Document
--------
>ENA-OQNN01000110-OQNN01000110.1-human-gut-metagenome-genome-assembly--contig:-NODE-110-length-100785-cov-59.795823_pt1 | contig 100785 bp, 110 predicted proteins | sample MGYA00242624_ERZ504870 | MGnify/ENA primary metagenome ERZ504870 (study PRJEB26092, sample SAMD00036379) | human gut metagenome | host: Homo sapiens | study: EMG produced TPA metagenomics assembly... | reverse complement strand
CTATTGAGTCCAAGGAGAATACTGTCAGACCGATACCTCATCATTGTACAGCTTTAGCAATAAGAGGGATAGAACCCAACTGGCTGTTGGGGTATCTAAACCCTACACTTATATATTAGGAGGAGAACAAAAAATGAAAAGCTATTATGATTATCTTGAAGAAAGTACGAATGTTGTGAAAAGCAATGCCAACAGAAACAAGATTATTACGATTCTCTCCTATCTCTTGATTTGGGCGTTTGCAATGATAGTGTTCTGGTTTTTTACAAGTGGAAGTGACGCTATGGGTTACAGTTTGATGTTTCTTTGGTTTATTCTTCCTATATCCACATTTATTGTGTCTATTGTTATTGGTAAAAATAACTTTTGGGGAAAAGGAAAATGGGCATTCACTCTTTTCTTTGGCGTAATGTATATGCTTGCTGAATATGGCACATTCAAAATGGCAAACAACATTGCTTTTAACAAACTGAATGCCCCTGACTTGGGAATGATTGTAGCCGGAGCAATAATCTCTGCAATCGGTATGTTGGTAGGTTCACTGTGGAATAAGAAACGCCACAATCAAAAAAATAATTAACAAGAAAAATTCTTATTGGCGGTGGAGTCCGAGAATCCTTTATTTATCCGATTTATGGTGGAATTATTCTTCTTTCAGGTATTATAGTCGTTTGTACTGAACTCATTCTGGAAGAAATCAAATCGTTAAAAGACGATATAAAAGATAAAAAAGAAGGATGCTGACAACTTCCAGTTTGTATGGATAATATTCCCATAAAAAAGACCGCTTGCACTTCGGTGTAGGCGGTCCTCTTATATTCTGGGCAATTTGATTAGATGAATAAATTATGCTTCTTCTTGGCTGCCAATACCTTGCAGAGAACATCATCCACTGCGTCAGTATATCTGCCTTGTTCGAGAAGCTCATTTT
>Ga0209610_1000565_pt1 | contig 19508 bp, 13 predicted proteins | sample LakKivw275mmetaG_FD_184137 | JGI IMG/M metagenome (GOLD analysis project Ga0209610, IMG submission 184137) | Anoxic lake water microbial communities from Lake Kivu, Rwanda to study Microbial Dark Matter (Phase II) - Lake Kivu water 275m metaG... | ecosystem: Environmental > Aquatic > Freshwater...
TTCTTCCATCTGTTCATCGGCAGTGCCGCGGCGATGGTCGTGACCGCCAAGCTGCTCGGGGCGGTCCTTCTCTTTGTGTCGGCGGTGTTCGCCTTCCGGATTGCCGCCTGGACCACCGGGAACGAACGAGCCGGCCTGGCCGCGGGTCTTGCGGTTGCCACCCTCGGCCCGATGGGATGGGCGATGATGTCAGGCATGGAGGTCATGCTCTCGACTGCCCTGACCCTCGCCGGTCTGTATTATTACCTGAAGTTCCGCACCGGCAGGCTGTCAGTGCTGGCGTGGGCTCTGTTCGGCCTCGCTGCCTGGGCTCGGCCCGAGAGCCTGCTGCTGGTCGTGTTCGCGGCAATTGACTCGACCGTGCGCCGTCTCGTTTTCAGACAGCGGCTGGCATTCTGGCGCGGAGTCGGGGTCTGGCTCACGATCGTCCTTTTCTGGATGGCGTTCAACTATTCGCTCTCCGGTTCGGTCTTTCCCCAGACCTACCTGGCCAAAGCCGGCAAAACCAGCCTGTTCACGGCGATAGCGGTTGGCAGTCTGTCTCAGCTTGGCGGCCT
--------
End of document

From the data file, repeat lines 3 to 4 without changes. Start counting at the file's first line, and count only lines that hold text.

>Ga0209610_1000565_pt1 | contig 19508 bp, 13 predicted proteins | sample LakKivw275mmetaG_FD_184137 | JGI IMG/M metagenome (GOLD analysis project Ga0209610, IMG submission 184137) | Anoxic lake water microbial communities from Lake Kivu, Rwanda to study Microbial Dark Matter (Phase II) - Lake Kivu water 275m metaG... | ecosystem: Environmental > Aquatic > Freshwater...
TTCTTCCATCTGTTCATCGGCAGTGCCGCGGCGATGGTCGTGACCGCCAAGCTGCTCGGGGCGGTCCTTCTCTTTGTGTCGGCGGTGTTCGCCTTCCGGATTGCCGCCTGGACCACCGGGAACGAACGAGCCGGCCTGGCCGCGGGTCTTGCGGTTGCCACCCTCGGCCCGATGGGATGGGCGATGATGTCAGGCATGGAGGTCATGCTCTCGACTGCCCTGACCCTCGCCGGTCTGTATTATTACCTGAAGTTCCGCACCGGCAGGCTGTCAGTGCTGGCGTGGGCTCTGTTCGGCCTCGCTGCCTGGGCTCGGCCCGAGAGCCTGCTGCTGGTCGTGTTCGCGGCAATTGACTCGACCGTGCGCCGTCTCGTTTTCAGACAGCGGCTGGCATTCTGGCGCGGAGTCGGGGTCTGGCTCACGATCGTCCTTTTCTGGATGGCGTTCAACTATTCGCTCTCCGGTTCGGTCTTTCCCCAGACCTACCTGGCCAAAGCCGGCAAAACCAGCCTGTTCACGGCGATAGCGGTTGGCAGTCTGTCTCAGCTTGGCGGCCT